CLARKSVILLE, Ind. — Taking back roads through Hoosier country yields the kind of real treasures and quirky curiosities you’ll only find off the beaten path.
At the very spot where Meriwether Lewis and William Clark first met with a handshake signaling the start of a historic expedition sits a Clarksville, Ind., natural wonder: 400-million-year-old fossils at the Falls of the Ohio Interpretive Center.
“We are among the world’s largest exposed fossil beds in the Devonian Period,” Brad Kessans, Falls of the Ohio Interpretive Center, said. “Our fossils predate dinosaurs by about 200 million years.”
Go underground southeast of French Lick to see another Hoosier curiosity: Marengo Cave. Guides make sure you don’t get lost in the cavernous 5-mile-long cave first discovered September 6, 1883.
Steer southward to reach the North Pole at Santa Claus, IN, where it feels like Christmas 365 days a year. There’s Santa with his bag of toys, at the post office and even at the lodge. A visit to Santa Claus is always a thrill for the little ones who flock to Santa’s own amusement parks Holiday World and Splashin’ Safari.
See the tallest residential entry door in the country at Madison’s Shrewsbury Windle House, a national historic landmark. It’s one of many unlikely discoveries you’ll make on our quirky adventure.
But brace yourself for a surprise in Henryville, the birthplace of Colonel Harland Sanders. Turns out the father of Kentucky Fried chicken was actually a native Hoosier.
In Rising Sun, Ind., wildlife biologist Paul Strasser speaks the language of wolves and other canines. When he calls – they answer. Strasser will drive you across his nearly 500-acre Red Wolf Sanctuary, a nonprofit refuge for animals who often arrive in distress.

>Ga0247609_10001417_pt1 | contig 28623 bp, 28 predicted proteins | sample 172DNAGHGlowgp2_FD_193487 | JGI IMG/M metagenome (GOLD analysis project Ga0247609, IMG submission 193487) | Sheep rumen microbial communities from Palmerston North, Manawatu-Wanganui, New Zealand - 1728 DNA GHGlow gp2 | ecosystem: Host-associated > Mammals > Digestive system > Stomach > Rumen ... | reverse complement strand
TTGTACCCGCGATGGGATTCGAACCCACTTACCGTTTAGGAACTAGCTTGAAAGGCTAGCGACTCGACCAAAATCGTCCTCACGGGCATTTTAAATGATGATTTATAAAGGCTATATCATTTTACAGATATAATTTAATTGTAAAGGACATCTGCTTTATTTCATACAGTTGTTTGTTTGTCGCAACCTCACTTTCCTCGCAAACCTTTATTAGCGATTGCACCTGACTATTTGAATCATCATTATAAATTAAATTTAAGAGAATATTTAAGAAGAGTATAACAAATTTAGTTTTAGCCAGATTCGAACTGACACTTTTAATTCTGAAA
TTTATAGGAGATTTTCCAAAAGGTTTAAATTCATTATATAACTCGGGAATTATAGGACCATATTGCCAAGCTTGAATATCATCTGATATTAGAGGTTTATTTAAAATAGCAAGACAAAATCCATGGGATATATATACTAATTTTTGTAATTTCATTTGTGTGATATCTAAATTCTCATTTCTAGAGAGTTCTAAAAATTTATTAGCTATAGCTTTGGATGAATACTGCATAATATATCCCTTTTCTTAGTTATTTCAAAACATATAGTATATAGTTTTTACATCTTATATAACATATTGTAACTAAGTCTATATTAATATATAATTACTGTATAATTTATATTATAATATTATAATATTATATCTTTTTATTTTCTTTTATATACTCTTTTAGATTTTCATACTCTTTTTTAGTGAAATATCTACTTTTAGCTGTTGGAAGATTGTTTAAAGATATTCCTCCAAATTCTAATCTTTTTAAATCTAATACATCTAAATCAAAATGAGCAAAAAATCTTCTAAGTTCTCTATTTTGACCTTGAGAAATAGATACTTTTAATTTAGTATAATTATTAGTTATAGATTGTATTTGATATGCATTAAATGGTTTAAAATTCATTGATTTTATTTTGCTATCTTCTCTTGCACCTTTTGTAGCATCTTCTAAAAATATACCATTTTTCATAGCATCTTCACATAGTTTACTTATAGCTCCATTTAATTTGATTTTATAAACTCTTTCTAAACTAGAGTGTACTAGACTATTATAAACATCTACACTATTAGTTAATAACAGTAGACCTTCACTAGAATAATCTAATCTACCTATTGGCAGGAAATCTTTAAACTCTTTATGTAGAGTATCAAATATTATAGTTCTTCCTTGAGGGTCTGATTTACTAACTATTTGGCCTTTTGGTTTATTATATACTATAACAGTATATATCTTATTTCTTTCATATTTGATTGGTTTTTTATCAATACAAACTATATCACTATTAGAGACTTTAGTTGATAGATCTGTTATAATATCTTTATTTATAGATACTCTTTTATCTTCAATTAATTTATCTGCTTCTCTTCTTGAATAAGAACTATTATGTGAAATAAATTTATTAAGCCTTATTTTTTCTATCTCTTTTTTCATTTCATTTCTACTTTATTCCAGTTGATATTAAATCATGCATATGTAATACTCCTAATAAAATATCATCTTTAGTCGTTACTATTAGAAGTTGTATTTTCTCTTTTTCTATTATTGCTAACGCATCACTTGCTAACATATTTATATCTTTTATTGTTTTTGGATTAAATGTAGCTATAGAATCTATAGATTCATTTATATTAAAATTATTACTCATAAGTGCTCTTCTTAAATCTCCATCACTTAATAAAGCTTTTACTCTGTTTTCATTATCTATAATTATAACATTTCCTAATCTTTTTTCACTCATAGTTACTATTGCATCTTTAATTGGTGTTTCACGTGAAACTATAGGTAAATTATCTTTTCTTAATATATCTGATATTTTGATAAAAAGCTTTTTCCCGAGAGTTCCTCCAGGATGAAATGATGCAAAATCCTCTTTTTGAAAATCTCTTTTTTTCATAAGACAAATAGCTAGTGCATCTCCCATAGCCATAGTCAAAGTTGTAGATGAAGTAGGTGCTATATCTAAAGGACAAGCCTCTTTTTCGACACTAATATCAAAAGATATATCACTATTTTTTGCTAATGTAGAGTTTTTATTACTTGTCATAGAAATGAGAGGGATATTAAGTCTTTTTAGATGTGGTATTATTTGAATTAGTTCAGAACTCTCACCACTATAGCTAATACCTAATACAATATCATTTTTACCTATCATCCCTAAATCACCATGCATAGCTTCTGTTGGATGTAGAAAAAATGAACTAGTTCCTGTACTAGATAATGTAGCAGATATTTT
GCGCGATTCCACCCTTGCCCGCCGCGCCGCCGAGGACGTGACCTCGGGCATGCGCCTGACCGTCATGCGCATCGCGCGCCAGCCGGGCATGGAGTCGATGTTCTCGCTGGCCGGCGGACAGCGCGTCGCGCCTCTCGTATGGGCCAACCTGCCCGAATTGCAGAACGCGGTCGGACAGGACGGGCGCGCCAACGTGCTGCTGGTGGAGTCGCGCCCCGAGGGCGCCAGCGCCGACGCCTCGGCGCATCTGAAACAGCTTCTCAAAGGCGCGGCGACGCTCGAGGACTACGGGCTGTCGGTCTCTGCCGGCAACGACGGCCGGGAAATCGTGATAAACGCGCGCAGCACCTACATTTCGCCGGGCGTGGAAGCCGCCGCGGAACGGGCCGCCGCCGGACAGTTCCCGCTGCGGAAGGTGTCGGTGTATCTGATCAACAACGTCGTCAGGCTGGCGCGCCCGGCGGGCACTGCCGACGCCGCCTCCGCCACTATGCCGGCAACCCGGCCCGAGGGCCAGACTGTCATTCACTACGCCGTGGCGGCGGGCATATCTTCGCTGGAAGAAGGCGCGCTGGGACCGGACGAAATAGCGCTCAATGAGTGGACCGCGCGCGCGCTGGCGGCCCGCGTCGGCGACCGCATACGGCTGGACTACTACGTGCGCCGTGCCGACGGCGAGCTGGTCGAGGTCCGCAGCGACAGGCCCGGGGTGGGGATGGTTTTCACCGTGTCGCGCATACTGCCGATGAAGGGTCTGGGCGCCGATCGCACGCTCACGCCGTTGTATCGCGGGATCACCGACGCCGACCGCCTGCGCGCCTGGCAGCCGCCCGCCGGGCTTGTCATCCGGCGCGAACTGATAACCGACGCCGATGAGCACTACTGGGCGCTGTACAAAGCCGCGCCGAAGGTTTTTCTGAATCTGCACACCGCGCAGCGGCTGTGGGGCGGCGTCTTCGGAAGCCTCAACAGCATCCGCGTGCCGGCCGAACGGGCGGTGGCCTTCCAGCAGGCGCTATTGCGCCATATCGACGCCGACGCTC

“We have Bobcats here. We have a blind bobcat back there sprayed by a skunk,” Strasser said.
The highlight of your visit — by appointment only — is when you meet the Gray wolves. It’s an unforgettable encounter that’ll give you goose bumps.
It’s also the 200th anniversary of the famous Mary Shelley horror story Frankenstein. See a rare first edition free of charge at Indiana University’s Lilly Library. There you can learn the story of how Shelley wrote her ground-breaking novel at the age of 18.
See the library’s mechanical puzzles, said to be the largest collection in the world. And try your hand at these devilish contraptions that’ll push you to the breaking point.
Moving on, find heavenly consolation springing from the southwest Indiana prairie. Visitors are often drawn to a Romanesque dome crowning the Monastery of the Immaculate Conception in the town of Ferdinand. The friendly sisters of St. Benedict welcome you to their serene gardens and shrines, offering comfortable accommodations for overnight stays and group events.
And you’re a short drive from the Lincoln Boyhood National Memorial, where the future president grew from youth to manhood.
Since 1900, it’s been the sweetest of Columbus traditions: Zaharakos, Ice Cream, Candy & Soda. For decades it was operated by a Greek immigrant family. The original experience is delighting visitors to this day. See an astonishing museum of rare items from the 1800’s, like marble soda fountains and vintage Mechanical Music Players. The throwback atmosphere gives you the ultimate sugar rush.
“We don’t know of anything else in the country that would be this authentic as far as a 1900 soda fountain,” said Debra Slone, Zaharakos.
In Peru, visit a national historic landmark at the old circus winter quarters.There, the greatest circus personalities of all time are enshrined at the International Circus Hall of Fame. From legendary clowns to rare, 100-year-old circus wagons, experience the magic of the big top on your quirky Hoosier adventure.